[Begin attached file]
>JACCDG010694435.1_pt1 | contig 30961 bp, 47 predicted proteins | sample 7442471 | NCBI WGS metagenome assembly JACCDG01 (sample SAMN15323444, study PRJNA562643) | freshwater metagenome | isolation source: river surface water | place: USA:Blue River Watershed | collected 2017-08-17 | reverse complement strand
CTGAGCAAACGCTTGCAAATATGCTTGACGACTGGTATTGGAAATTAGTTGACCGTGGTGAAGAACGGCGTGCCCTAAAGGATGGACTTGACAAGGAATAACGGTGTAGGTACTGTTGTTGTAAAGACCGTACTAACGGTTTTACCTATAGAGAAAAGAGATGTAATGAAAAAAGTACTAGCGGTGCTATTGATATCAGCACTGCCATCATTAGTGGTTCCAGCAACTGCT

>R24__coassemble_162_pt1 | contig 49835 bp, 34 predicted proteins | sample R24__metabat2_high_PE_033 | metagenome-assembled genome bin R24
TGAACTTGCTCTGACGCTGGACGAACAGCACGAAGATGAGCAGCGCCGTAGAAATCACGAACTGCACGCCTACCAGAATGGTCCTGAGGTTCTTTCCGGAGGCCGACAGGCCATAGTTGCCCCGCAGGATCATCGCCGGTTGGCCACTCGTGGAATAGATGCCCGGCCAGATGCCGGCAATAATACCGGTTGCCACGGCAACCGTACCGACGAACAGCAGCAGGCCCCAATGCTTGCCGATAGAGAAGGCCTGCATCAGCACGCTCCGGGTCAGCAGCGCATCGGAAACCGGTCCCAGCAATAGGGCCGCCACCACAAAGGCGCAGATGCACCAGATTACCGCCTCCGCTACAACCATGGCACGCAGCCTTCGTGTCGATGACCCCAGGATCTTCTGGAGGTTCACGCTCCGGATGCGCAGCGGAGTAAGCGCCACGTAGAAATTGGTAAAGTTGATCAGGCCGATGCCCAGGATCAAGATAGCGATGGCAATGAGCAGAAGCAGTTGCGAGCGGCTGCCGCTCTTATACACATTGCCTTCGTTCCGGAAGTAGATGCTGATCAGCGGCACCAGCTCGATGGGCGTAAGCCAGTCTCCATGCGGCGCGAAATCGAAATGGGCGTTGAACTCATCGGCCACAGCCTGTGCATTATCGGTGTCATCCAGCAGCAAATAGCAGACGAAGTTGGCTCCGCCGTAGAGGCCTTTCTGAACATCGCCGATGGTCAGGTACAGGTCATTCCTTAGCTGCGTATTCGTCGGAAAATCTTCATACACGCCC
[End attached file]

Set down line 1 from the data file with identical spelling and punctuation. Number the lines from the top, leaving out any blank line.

>JACCDG010694435.1_pt1 | contig 30961 bp, 47 predicted proteins | sample 7442471 | NCBI WGS metagenome assembly JACCDG01 (sample SAMN15323444, study PRJNA562643) | freshwater metagenome | isolation source: river surface water | place: USA:Blue River Watershed | collected 2017-08-17 | reverse complement strand